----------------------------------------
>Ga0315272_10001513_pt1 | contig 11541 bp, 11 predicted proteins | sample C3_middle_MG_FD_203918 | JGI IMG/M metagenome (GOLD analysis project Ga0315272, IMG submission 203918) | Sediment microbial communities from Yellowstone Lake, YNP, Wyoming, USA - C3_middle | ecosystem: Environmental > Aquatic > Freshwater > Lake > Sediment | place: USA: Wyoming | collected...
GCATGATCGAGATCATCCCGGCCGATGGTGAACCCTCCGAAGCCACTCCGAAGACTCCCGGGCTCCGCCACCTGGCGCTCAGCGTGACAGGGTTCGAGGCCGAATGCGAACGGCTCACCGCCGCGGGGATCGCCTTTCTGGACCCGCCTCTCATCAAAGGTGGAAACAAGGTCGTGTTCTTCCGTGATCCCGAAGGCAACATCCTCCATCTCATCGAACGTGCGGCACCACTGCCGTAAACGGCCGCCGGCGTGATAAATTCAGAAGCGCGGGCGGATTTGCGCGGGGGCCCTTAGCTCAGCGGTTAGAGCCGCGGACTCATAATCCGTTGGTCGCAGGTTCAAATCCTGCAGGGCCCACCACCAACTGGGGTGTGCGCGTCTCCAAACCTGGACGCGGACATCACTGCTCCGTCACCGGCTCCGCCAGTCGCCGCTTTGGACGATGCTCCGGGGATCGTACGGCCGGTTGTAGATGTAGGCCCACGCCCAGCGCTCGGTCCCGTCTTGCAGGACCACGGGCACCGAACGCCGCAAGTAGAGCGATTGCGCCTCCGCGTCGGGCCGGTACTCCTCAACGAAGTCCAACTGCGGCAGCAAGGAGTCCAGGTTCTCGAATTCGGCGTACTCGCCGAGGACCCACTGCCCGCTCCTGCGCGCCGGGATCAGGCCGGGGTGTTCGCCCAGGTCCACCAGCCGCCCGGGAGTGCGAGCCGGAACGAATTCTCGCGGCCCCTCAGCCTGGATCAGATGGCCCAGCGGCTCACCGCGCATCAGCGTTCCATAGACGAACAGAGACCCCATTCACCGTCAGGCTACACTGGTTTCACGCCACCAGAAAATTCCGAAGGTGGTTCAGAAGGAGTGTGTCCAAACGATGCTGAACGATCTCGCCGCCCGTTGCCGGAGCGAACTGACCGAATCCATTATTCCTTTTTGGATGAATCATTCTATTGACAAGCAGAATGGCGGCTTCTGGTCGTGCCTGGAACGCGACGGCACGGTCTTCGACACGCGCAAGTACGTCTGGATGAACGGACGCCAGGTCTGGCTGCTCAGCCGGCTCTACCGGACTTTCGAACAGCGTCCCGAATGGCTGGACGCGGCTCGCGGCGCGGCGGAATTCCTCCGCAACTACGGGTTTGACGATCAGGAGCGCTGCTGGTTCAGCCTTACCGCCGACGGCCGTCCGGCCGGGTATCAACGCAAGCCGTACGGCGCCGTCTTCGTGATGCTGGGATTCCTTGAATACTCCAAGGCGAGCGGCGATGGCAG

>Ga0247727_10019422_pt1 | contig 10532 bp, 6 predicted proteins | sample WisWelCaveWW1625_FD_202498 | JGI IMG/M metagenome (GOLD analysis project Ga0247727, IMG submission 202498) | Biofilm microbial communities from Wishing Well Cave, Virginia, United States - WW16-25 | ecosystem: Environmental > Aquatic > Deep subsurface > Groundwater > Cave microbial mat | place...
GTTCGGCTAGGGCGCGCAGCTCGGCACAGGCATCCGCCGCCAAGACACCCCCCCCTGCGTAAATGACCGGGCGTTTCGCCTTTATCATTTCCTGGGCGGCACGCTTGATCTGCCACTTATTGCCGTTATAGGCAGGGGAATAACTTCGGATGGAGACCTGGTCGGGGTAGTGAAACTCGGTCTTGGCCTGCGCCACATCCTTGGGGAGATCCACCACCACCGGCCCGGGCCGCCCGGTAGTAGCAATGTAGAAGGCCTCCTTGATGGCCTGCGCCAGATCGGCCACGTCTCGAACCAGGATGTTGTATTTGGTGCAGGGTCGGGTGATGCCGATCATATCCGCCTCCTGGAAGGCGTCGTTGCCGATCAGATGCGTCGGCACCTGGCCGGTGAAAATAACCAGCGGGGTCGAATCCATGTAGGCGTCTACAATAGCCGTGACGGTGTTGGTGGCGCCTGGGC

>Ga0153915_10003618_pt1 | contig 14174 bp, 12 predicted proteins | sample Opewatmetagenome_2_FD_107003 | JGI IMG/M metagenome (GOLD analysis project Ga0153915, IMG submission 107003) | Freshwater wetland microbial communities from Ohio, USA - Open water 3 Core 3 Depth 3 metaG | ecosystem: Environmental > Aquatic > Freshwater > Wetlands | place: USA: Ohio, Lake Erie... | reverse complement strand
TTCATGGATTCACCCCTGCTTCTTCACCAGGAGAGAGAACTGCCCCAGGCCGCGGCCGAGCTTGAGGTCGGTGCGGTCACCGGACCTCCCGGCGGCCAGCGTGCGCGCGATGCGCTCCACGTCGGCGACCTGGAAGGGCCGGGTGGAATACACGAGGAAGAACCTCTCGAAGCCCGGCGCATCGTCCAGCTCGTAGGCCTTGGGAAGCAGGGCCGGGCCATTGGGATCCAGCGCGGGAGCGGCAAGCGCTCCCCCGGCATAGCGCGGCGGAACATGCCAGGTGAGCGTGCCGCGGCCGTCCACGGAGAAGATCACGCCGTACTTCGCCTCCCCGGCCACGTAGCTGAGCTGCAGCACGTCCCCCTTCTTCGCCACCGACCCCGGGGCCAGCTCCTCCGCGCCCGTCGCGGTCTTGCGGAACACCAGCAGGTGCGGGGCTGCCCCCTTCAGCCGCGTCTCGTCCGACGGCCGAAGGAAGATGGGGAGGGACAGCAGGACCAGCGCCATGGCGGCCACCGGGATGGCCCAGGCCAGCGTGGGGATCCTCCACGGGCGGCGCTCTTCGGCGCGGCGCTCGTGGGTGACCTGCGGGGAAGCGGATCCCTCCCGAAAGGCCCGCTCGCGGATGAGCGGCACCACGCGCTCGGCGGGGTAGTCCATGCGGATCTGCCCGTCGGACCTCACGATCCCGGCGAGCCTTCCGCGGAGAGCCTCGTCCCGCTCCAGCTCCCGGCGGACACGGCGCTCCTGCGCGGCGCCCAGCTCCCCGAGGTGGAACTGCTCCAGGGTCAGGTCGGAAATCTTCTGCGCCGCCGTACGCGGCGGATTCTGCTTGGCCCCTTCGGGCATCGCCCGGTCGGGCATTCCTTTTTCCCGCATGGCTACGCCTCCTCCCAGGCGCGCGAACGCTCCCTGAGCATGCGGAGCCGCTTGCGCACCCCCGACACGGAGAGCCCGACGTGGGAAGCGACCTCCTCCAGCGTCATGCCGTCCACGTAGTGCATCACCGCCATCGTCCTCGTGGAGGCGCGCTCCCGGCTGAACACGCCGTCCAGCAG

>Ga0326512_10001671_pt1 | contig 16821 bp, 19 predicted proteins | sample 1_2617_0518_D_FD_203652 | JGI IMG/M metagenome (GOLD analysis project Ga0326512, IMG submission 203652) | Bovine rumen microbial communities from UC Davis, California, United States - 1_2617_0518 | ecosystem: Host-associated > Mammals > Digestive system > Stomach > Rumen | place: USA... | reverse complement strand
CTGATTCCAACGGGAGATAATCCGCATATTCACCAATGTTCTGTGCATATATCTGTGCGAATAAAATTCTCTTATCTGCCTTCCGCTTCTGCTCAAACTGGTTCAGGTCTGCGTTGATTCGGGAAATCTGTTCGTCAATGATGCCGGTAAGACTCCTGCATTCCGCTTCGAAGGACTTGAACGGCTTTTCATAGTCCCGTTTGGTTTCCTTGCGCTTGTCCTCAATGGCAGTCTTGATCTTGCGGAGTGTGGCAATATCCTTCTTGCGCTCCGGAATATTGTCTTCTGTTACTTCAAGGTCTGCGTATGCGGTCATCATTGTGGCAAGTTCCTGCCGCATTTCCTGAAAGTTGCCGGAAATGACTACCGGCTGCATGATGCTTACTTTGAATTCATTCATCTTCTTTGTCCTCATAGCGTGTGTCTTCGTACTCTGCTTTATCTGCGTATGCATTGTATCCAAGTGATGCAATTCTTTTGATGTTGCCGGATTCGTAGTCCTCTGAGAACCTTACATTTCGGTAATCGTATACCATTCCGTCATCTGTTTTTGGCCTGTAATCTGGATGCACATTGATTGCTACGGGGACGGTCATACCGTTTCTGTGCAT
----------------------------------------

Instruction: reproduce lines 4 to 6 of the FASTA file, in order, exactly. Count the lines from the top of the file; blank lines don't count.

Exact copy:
GTTCGGCTAGGGCGCGCAGCTCGGCACAGGCATCCGCCGCCAAGACACCCCCCCCTGCGTAAATGACCGGGCGTTTCGCCTTTATCATTTCCTGGGCGGCACGCTTGATCTGCCACTTATTGCCGTTATAGGCAGGGGAATAACTTCGGATGGAGACCTGGTCGGGGTAGTGAAACTCGGTCTTGGCCTGCGCCACATCCTTGGGGAGATCCACCACCACCGGCCCGGGCCGCCCGGTAGTAGCAATGTAGAAGGCCTCCTTGATGGCCTGCGCCAGATCGGCCACGTCTCGAACCAGGATGTTGTATTTGGTGCAGGGTCGGGTGATGCCGATCATATCCGCCTCCTGGAAGGCGTCGTTGCCGATCAGATGCGTCGGCACCTGGCCGGTGAAAATAACCAGCGGGGTCGAATCCATGTAGGCGTCTACAATAGCCGTGACGGTGTTGGTGGCGCCTGGGC

>Ga0153915_10003618_pt1 | contig 14174 bp, 12 predicted proteins | sample Opewatmetagenome_2_FD_107003 | JGI IMG/M metagenome (GOLD analysis project Ga0153915, IMG submission 107003) | Freshwater wetland microbial communities from Ohio, USA - Open water 3 Core 3 Depth 3 metaG | ecosystem: Environmental > Aquatic > Freshwater > Wetlands | place: USA: Ohio, Lake Erie... | reverse complement strand
TTCATGGATTCACCCCTGCTTCTTCACCAGGAGAGAGAACTGCCCCAGGCCGCGGCCGAGCTTGAGGTCGGTGCGGTCACCGGACCTCCCGGCGGCCAGCGTGCGCGCGATGCGCTCCACGTCGGCGACCTGGAAGGGCCGGGTGGAATACACGAGGAAGAACCTCTCGAAGCCCGGCGCATCGTCCAGCTCGTAGGCCTTGGGAAGCAGGGCCGGGCCATTGGGATCCAGCGCGGGAGCGGCAAGCGCTCCCCCGGCATAGCGCGGCGGAACATGCCAGGTGAGCGTGCCGCGGCCGTCCACGGAGAAGATCACGCCGTACTTCGCCTCCCCGGCCACGTAGCTGAGCTGCAGCACGTCCCCCTTCTTCGCCACCGACCCCGGGGCCAGCTCCTCCGCGCCCGTCGCGGTCTTGCGGAACACCAGCAGGTGCGGGGCTGCCCCCTTCAGCCGCGTCTCGTCCGACGGCCGAAGGAAGATGGGGAGGGACAGCAGGACCAGCGCCATGGCGGCCACCGGGATGGCCCAGGCCAGCGTGGGGATCCTCCACGGGCGGCGCTCTTCGGCGCGGCGCTCGTGGGTGACCTGCGGGGAAGCGGATCCCTCCCGAAAGGCCCGCTCGCGGATGAGCGGCACCACGCGCTCGGCGGGGTAGTCCATGCGGATCTGCCCGTCGGACCTCACGATCCCGGCGAGCCTTCCGCGGAGAGCCTCGTCCCGCTCCAGCTCCCGGCGGACACGGCGCTCCTGCGCGGCGCCCAGCTCCCCGAGGTGGAACTGCTCCAGGGTCAGGTCGGAAATCTTCTGCGCCGCCGTACGCGGCGGATTCTGCTTGGCCCCTTCGGGCATCGCCCGGTCGGGCATTCCTTTTTCCCGCATGGCTACGCCTCCTCCCAGGCGCGCGAACGCTCCCTGAGCATGCGGAGCCGCTTGCGCACCCCCGACACGGAGAGCCCGACGTGGGAAGCGACCTCCTCCAGCGTCATGCCGTCCACGTAGTGCATCACCGCCATCGTCCTCGTGGAGGCGCGCTCCCGGCTGAACACGCCGTCCAGCAG